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Physician Assisted Suicide Essay

Example essay on Physician Assisted Suicide:
Physician assisted suicide is a rapidly growing concern that is troubling the lawmakers of our country. Physician assisted suicide is currently illegal in the United States of America in every state except Oregon where it has been legalized under certain circumstances. There have been many challenges concerning the constitutionality of the ban on physician assisted suicide. Physician assisted suicide should remain illegal because it murders innocent people and it violates the Hippocratic Oath.

“Most especially must I tread with care in matters of life and death. If it is given to me to save a life, all thanks. But it may also be within my power to take a life; this awesome responsibility must be faced with great humbleness and awareness of my own frailty. Above all I must not play god” (NOVA Online 1). This excerpt from the modern version of the Hippocratic Oath it specifically states, “I must not play god.” That is exactly what doctors are doing when they practice physician assisted suicide. They are picking who lives and who dies.

There are many laws concerning physician assisted suicide. Thirty-five states already ban assisted suicide by law and most of the rest ban it by court precedent or custom (Mauro and others 1). Physician assisted suicide has been illegal for many years. Anglo-American common law has punished or otherwise disapproved of assisting suicide for more than 700 years (Biskupic 3). The ramifications of legalizing physician assisted suicide would damage the patient-physician relationship, jeopardize the medical profession’s role of healing, and lessen the value placed on life, especially the disabled and vulnerable (Loviglio 1). The line between healing and harming a patient could be blurred by the legalization of physician assisted suicide (Loviglio 1). A society the allows physician assisted suicide may eventually follow along the path of Hitler’s euthanasia program that began with the disposal of the physically and mentally imperfect and culminated into the annihilation groups the Nazis considered impure (Rein 59). Dr. Timothy Quill helped one of his patients, Diane, commit suicide. Dr. Quill gave Diane barbiturates to take that would kill her because she was diagnosed with an acute form of leukemia. She was very sure, not only that she would die during treatment, but also that she would suffer unbearably while undergoing chemotherapy (Rein 66, 67). Dr. Quill let Diane prescribe her own treatment. Diane was very sure that she was going to suffer greatly while undergoing chemotherapy. The chemotherapy may have cured Diane’s cancer but she decided to have her doctor aid in her suicide instead of giving chemotherapy a chance. Dr. Quill’s failure to challenge Diane’s presumption that the cancer treatment would fail opened the door to the next decision – to commit suicide with his help (Rein 68).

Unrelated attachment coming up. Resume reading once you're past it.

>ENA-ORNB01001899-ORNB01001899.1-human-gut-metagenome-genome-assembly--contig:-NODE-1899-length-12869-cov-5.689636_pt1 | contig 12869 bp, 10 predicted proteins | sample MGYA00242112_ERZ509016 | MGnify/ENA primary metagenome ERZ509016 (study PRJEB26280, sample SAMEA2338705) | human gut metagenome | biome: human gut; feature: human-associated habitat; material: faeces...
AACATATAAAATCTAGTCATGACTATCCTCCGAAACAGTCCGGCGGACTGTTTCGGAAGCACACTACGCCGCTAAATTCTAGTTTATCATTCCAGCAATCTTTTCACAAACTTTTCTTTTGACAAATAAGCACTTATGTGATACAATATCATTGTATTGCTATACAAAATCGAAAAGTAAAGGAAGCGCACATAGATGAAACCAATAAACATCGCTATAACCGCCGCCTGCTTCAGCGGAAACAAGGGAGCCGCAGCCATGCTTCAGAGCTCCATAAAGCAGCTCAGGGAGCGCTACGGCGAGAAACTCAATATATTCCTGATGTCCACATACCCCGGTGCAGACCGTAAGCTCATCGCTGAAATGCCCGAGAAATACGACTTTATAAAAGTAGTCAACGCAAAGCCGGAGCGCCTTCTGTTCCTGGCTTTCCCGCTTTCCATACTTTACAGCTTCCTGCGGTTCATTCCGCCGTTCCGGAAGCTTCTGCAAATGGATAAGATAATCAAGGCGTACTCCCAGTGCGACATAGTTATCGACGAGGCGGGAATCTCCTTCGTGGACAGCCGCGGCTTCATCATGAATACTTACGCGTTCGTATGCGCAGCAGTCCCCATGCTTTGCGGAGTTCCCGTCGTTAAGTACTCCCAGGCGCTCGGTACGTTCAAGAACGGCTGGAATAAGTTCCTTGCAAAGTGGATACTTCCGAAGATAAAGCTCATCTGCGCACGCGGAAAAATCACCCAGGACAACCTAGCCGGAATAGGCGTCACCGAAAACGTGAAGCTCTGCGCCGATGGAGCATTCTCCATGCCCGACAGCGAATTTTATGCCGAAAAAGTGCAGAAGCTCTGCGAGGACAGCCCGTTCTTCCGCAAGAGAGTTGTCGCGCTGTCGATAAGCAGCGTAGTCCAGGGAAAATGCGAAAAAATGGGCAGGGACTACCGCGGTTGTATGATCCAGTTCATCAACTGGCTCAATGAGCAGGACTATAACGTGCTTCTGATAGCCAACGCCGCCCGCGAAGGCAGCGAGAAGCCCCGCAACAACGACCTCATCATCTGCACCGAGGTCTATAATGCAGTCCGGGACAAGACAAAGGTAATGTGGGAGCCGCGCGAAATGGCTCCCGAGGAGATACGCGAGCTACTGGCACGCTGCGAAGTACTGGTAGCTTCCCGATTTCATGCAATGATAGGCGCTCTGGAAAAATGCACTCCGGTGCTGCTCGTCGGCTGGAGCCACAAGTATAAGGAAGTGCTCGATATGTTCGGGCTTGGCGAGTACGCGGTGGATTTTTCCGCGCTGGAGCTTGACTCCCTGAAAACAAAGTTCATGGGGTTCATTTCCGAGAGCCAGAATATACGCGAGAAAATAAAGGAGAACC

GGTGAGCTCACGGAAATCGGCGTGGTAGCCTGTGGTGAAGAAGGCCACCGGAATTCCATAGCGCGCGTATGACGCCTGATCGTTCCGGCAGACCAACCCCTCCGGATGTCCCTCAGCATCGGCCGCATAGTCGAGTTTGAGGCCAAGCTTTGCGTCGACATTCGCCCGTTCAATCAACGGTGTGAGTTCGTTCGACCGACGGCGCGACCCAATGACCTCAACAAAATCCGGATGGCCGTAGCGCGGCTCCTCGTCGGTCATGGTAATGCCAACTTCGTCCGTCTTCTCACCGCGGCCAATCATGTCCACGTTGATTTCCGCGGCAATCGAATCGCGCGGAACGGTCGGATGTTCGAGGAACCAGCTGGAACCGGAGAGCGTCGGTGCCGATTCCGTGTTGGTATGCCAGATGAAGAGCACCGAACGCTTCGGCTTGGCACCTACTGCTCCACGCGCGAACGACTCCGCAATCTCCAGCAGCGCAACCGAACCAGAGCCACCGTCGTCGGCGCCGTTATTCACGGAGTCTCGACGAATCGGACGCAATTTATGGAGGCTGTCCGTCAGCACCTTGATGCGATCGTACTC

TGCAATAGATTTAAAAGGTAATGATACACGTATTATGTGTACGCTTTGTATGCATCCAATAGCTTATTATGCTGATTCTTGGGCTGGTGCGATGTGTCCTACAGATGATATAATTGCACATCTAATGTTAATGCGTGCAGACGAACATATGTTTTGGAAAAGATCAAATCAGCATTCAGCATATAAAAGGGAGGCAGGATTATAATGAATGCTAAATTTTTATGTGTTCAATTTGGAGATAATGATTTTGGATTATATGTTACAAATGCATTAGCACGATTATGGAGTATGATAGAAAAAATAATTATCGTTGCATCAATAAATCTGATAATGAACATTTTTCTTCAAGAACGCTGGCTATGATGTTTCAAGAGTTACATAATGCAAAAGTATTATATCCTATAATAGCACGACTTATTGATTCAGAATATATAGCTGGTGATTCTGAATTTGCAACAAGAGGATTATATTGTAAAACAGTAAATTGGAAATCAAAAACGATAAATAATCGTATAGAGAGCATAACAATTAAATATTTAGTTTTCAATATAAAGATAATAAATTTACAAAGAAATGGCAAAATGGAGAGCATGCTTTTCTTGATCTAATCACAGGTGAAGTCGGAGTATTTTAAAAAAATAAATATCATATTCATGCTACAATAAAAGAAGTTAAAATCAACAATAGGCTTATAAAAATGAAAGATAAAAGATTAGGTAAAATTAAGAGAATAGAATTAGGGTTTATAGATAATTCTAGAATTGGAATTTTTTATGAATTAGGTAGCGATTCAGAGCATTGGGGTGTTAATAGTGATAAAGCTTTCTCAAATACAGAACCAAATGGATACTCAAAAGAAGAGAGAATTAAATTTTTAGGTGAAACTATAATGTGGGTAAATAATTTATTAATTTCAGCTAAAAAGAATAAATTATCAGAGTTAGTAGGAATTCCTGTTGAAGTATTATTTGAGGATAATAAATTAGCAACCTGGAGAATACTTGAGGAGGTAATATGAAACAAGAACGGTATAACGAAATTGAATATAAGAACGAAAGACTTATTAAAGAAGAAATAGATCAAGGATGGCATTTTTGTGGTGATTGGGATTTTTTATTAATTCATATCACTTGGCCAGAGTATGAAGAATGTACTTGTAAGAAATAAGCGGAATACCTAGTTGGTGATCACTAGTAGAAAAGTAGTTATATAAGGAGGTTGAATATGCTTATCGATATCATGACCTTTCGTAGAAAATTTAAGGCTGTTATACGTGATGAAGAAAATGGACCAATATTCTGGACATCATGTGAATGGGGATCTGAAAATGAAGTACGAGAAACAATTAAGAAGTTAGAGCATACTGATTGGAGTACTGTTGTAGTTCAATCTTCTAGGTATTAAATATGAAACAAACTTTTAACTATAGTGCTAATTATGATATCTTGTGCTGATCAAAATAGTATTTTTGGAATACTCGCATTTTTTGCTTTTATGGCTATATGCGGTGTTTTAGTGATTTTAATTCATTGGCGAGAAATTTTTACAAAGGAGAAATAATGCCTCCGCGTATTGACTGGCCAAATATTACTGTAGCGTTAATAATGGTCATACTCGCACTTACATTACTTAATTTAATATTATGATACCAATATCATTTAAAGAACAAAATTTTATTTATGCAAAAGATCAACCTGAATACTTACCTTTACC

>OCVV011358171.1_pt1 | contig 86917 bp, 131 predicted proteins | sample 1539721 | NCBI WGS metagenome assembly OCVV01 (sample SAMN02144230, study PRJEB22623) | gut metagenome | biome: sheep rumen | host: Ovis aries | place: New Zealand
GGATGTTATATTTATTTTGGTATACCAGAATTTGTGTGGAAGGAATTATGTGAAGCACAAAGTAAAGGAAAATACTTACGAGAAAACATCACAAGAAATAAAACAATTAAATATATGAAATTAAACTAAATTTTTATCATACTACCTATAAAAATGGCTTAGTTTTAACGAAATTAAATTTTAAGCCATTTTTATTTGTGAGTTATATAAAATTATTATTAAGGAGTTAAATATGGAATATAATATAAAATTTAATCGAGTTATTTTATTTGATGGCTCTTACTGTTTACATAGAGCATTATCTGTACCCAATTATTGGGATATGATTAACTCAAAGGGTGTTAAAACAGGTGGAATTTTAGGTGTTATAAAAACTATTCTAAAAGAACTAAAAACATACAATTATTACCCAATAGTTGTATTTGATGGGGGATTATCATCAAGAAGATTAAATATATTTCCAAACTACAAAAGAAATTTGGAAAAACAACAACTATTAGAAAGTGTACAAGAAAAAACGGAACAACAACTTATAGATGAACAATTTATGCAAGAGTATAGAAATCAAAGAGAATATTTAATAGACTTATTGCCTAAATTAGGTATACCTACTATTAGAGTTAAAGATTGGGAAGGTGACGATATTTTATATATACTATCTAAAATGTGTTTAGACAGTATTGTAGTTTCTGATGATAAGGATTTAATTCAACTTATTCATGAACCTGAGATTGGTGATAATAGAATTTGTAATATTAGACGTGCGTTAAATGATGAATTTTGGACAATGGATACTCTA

Physician assisted suicide is really just a cheap and easy way of getting around the real problem which is that many patients receive poor medical care and support (So You Wanna 1). Physicians are not adequately trained to deal with dying, much less to determine the many symptoms associated with the patient’s requests to die (Rein 74). If physicians could successfully alleviate the patient’s pain and suffering, like they should be trained to do, there would be no reason for any kind of suicide because patients would be focusing on what they want to do with their lives rather than on the pain and suffering they have. A competent, caring doctor is always able to relieve the pain associated with terminal disease, so there is really no need for any kind of suicide (So You Wanna 1). Patient suffering is unnecessary given the sophistication of modern drugs (So You Wanna 1). With all the advancements in technology and medicine, things can be done that could only dreamed about twenty and thirty years ago. With the medicine a doctor can prescribe for a patient, almost everything can be cured and alleviate almost all pain, yet some people still turn to suicide as their only means of getting rid of the pain and suffering.